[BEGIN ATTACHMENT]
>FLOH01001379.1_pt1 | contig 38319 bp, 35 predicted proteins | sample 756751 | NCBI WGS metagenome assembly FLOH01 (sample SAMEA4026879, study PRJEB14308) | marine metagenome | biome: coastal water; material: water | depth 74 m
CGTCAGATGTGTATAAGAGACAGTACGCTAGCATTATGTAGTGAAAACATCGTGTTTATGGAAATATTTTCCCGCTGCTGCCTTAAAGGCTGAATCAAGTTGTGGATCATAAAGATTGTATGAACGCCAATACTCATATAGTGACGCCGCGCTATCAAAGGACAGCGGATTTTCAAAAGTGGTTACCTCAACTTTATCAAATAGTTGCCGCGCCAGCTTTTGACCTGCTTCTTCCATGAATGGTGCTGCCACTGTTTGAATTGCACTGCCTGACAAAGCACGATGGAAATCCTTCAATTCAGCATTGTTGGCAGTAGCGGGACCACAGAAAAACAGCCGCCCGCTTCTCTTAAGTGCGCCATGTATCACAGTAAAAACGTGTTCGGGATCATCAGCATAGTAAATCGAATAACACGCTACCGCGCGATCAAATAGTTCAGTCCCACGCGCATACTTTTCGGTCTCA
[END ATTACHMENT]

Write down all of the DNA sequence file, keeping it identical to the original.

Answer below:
>FLOH01001379.1_pt1 | contig 38319 bp, 35 predicted proteins | sample 756751 | NCBI WGS metagenome assembly FLOH01 (sample SAMEA4026879, study PRJEB14308) | marine metagenome | biome: coastal water; material: water | depth 74 m
CGTCAGATGTGTATAAGAGACAGTACGCTAGCATTATGTAGTGAAAACATCGTGTTTATGGAAATATTTTCCCGCTGCTGCCTTAAAGGCTGAATCAAGTTGTGGATCATAAAGATTGTATGAACGCCAATACTCATATAGTGACGCCGCGCTATCAAAGGACAGCGGATTTTCAAAAGTGGTTACCTCAACTTTATCAAATAGTTGCCGCGCCAGCTTTTGACCTGCTTCTTCCATGAATGGTGCTGCCACTGTTTGAATTGCACTGCCTGACAAAGCACGATGGAAATCCTTCAATTCAGCATTGTTGGCAGTAGCGGGACCACAGAAAAACAGCCGCCCGCTTCTCTTAAGTGCGCCATGTATCACAGTAAAAACGTGTTCGGGATCATCAGCATAGTAAATCGAATAACACGCTACCGCGCGATCAAATAGTTCAGTCCCACGCGCATACTTTTCGGTCTCA